Preludio: More Than Just a World in Black and White
Once upon a time, I was obsessed with film photography. As a budding photographer, I chose to immerse myself in black and white images and it became one of the single most important aspects of my photographic development. Parameters of a world without colour forces you to see things differently, stretch your eye and find ways to be more creative. When the canvas is stripped of colour and elements of light, quantity and quality become pivotal points in conveying your message. The pursuit of visual aesthetics in this raw art form was something that I became very enamoured with.
When you’re not distracted by colour, it’s purely about the emotional connection you build with your subject. And yes, I know it sounds like a whole lot of idealistic, romanticised gibberish. But trust me, you’ll get a sense of this passion-driven exercise at the brand new Preludio. A ‘rebel’ movement led by Fernando Arévalo, a highly accomplished chef you might not have heard of yet.
The first chapter*, ‘Monochrome’ passes like a dream. A crispy rice cracker roof gives way to the back of a spoon—revealing butter-cooked heliantis dusted in smoked paprika alongside a smorgasbord of treats: Roasted chanterelle mushrooms on a bed of mustard and yuzu egg yolk emulsion, Pork Pressa enrobed in squid ink panko crumb, and a ravishing quenelle of salted black sesame ice cream nestled in sesame snow—hiding as a surprise.
Your mind challenges the preconceived notions of it’s ‘Monochrome’ grain. ‘Fine dining is as rigid as it is. Why instil an additional element of limitation?’ You might ask. Hear me out, this is going to be a story for the books. If you’re not interested in understanding Chef Fernando Arévalo’s rebellious antics and inspiration, I suggest that you turn away now. Preludio’s food is made for the open-minded, and an accompanying sense of humour is much appreciated too.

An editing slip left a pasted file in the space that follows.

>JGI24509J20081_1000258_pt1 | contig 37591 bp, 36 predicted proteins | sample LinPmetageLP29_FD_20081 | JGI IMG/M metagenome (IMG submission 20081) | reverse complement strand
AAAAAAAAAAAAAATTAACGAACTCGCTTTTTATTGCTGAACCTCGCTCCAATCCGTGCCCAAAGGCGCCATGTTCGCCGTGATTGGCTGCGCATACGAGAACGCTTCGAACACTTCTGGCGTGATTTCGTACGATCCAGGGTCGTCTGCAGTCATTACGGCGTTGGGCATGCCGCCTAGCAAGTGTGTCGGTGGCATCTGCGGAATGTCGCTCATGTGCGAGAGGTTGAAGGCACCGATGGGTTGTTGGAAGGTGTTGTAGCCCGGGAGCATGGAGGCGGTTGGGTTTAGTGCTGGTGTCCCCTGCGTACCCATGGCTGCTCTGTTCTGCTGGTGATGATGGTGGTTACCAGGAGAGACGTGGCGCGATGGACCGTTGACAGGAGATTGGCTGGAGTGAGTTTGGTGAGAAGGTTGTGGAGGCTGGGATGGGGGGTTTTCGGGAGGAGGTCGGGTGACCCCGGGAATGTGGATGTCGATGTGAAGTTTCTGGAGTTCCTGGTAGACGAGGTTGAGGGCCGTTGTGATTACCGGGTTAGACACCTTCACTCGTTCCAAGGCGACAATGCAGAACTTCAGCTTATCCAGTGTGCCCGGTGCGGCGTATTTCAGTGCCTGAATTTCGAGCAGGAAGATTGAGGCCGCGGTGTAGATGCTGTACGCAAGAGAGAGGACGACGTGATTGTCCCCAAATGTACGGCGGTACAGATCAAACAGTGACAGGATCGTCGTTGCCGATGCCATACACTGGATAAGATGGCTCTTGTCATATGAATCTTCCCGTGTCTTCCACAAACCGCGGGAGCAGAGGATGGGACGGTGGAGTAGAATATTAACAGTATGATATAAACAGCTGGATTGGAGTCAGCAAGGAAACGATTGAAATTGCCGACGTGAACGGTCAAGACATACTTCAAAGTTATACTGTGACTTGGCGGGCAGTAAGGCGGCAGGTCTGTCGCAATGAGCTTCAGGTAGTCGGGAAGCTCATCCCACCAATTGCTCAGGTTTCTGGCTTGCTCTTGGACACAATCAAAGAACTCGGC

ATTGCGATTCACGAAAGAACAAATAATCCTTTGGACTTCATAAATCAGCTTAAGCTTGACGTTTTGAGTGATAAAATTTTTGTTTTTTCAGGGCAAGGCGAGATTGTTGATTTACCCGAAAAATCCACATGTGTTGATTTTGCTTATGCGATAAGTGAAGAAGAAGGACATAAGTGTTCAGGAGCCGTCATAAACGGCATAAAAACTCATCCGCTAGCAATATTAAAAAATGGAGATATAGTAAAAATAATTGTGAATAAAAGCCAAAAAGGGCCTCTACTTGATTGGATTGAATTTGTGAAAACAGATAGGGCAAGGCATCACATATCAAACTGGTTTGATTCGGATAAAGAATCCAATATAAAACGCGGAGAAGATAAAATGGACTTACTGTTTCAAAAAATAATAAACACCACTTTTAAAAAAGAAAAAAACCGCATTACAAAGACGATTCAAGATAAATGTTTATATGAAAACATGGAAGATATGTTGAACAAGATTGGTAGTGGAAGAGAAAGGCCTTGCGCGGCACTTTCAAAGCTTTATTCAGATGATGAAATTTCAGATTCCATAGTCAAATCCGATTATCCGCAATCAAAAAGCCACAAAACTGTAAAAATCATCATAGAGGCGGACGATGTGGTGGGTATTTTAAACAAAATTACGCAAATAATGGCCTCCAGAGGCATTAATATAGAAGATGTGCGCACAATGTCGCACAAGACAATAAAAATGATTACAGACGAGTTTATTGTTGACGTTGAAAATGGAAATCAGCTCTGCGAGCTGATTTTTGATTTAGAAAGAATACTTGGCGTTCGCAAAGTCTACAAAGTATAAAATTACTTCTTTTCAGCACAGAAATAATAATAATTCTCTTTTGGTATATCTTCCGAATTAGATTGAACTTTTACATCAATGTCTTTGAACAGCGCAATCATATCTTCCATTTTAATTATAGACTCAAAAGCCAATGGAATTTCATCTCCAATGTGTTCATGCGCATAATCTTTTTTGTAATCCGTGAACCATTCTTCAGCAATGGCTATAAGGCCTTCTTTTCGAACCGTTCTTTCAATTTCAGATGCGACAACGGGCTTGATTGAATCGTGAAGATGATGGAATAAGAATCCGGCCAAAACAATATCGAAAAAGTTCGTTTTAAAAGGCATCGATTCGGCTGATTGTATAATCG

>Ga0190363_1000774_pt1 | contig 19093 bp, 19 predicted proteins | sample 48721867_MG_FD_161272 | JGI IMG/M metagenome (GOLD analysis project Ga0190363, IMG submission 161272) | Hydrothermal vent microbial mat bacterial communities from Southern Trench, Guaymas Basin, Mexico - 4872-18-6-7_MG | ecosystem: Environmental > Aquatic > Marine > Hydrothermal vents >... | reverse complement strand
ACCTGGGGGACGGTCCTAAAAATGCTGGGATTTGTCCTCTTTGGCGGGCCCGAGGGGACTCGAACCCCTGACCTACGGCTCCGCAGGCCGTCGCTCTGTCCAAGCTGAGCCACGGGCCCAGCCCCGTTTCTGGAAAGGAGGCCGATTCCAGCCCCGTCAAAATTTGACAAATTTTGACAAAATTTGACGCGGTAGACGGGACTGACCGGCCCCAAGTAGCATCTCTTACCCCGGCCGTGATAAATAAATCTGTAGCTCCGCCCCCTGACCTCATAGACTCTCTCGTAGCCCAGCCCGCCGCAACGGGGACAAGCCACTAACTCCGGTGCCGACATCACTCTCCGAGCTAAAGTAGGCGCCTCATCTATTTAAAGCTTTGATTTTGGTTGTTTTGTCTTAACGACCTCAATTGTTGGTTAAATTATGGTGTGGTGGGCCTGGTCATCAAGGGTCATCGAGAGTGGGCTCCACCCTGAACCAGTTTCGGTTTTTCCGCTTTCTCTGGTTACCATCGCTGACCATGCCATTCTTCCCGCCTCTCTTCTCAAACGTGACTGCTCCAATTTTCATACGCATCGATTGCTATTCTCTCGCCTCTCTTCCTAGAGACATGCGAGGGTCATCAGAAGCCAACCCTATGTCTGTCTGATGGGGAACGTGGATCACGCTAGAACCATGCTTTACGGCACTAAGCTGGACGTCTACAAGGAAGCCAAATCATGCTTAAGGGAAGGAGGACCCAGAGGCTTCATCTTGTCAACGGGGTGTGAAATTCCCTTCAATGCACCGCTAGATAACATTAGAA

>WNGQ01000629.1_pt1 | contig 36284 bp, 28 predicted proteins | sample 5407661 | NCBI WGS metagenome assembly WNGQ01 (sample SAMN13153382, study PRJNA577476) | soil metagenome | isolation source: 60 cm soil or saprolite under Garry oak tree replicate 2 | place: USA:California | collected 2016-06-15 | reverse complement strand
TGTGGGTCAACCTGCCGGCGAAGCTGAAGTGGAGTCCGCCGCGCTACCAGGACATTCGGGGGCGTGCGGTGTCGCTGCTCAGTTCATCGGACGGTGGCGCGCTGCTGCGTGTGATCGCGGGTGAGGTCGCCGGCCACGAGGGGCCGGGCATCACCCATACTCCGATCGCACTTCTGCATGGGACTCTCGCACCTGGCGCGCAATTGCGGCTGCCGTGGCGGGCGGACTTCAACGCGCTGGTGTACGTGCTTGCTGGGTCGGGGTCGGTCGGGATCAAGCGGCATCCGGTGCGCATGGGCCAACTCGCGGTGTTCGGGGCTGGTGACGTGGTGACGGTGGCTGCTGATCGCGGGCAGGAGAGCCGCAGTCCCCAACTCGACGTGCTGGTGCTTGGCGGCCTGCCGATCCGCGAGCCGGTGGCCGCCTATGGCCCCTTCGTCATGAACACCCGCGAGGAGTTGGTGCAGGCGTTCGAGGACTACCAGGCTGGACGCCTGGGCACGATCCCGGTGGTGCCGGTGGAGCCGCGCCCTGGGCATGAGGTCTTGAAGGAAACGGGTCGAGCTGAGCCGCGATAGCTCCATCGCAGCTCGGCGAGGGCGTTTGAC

Despite my impartialness, I must admit that I had difficulty processing my thoughts on the meal. There’s a layer of frostiness in the air as you tread across the natural marble slabs; the sparse presence of guests in the room denotes the restaurant’s fresh-faced entry. However, the chapter flows seamlessly from bespoke art pieces, patterned ties to the transparency of table service. Chip, a friendly face sporting a handsome handlebar moustache breaks the ice. “We dye our wines black and white too, to fit the theme. Kidding.” Brownie points if that were to ever become a reality. Chip starts me off with a bright and juicy Celine and Laurent Crémant de Bourgogne. If you’re still thinking of the wine pairing, take a leap of faith—their wine list is as tasteful and ingenious as it can get.
An amuse bouche of beautifully sliced hamachi makes an appearance. It sits with sour pickled radish, pear and crystalline elderflower jelly. A tuber with white concentric centres is called to your attention, and you question what it is. French White Beetroot (sweetest of all varieties) alongside stellar playmates like burrata, dill marinated cucumber, yogurt foam and fresh Primeur Sturia Caviar provide a symphony of flavours. The supple “Bone-Jolly” Gamay with sneaky hits of acidity amplify the delicate salinity in the roe.
Preludio is big on expressing its slant, with tongue in cheek. I will never quite forget the look on my partner’s face once the next course was presented. Bewilderment and feign annoyance. “Didn’t we just have this dish?” Hook, line and sinker. The waitstaff bask in the moment, allowing confusion to fester before explaining its Déjà vu objectives. Apparently, that plate of black and whites were meant to twin with the previous dish to the hundredth degree, lest the observable porousness of the white foam and a genial warmth emulating from the shallow dish. At Preludio, Fernando is the kind of chef who can persuade you to gobble down a plate of marrow even if you don’t eat beef. So, if it’s not a life-threatening allergy, we suggest you shelve your food preferences.